Although Mr. Jenkins appeals from the BAP's ruling, the Tenth Circuit reviews the decision of the bankruptcy court, applying the “same standards of review that govern appellate review in other cases.” In re C.W. Mining Co., 749 F.3d 895, 898 (10th Cir.2014). “Whether a transaction labeled as a loan should be recharacterized as an equity investment is a mixed question of fact and law.” In re Hedged–Investments Assocs., Inc., 380 F.3d 1292, 1297 (10th Cir.2004). We review the bankruptcy court's factual findings for clear error, but the application of our legal test for recharacterization to those facts is a question of law which we review de novo. Id. at 1297–98. We note that, in making its factual findings, the court relied “heavily” upon the exhibits because the two primary fact witnesses—Mr. Jenkins and Mr. Pommier—were not “very credible.” In re Alternate Fuels, Inc., 2012 WL 6110429, at *2.
A. The Tenth Circuit's Hedged–Investments Test Remains Good Law
First, we reject Mr. Jenkins' argument that two recent Supreme Court decisions implicitly overruled this court's precedent regarding the proper test for determining when recharacterization is appropriate.
Although the Bankruptcy Code does not expressly address recharacterization, we held in Hedged–Investments that the authority to recharacterize putative debt as equity arises from a court's general equitable powers under 11 U.S.C. § 105(a). See In re Hedged–Investments, 380 F.3d at 1298 (adopting the Sixth Circuit's recharacterization analysis in In re AutoStyle Plastics, Inc., 269 F.3d 726, 748, 750 (6th Cir.2001), including its reliance on § 105(a)). Section § 105(a) states:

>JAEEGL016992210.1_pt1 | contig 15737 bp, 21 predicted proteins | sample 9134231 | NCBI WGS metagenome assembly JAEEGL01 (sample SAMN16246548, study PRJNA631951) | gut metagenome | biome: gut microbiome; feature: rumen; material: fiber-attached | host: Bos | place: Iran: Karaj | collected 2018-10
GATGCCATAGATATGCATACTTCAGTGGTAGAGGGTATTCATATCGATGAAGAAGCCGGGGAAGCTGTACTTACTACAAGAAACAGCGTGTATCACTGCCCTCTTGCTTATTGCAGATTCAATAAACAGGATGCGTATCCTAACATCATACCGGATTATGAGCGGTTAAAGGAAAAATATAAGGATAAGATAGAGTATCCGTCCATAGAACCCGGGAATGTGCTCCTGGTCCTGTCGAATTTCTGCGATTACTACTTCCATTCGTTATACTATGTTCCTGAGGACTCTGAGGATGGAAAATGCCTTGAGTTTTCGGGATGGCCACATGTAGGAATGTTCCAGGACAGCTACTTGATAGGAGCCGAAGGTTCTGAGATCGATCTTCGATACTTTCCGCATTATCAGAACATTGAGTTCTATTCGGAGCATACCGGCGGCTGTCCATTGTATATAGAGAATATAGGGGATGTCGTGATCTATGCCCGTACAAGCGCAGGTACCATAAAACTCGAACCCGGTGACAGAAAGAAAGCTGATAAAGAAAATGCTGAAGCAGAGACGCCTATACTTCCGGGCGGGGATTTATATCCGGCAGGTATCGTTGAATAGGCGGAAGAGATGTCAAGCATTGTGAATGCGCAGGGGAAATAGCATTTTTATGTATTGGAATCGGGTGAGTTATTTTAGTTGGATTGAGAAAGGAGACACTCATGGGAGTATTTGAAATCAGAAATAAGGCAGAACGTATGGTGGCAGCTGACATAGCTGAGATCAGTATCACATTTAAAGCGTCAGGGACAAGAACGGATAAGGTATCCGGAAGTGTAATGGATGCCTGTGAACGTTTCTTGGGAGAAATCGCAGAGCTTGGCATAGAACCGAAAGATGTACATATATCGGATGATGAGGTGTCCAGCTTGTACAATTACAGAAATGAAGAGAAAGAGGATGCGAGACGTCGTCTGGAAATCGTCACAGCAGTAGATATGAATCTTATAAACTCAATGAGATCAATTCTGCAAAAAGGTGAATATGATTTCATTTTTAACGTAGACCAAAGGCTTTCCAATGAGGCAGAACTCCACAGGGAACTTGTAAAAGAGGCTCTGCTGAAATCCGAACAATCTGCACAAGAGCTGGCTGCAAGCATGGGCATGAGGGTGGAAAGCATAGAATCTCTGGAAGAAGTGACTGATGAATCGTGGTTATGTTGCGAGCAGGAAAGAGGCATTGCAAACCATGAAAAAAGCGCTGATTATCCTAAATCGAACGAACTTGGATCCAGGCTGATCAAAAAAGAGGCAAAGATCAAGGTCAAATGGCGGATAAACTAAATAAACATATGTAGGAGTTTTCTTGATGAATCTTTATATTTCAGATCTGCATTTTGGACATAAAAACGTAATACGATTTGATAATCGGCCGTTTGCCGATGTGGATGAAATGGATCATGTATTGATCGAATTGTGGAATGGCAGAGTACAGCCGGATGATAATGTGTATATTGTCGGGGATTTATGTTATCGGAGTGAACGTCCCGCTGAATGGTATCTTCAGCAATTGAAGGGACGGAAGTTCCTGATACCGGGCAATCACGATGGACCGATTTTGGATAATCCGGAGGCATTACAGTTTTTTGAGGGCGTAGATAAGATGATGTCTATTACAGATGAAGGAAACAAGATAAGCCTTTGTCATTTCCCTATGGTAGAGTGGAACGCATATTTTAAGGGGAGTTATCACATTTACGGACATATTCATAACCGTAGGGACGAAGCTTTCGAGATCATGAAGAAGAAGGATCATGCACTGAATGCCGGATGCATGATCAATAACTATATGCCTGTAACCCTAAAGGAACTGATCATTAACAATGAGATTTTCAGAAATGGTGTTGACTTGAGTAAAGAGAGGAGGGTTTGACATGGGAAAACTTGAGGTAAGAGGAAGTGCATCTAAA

The court may issue any order, process, or judgment that is necessary or appropriate to carry out the provisions of this title. No provision of this title providing for the raising of an issue by a party in interest shall be construed to preclude the court from, sua sponte, taking any action or making any determination necessary or appropriate to enforce or implement court orders or rules, or to prevent an abuse of process.
Recharacterization under § 105(a) is essential to a court's ability to properly implement the priority scheme of the Bankruptcy Code. See In re Paige, 685 F.3d 1160, 1183 (10th Cir.2012) (explaining that the Code “requires that certain classes of claimants be paid in full before any member of a subordinate class is paid”).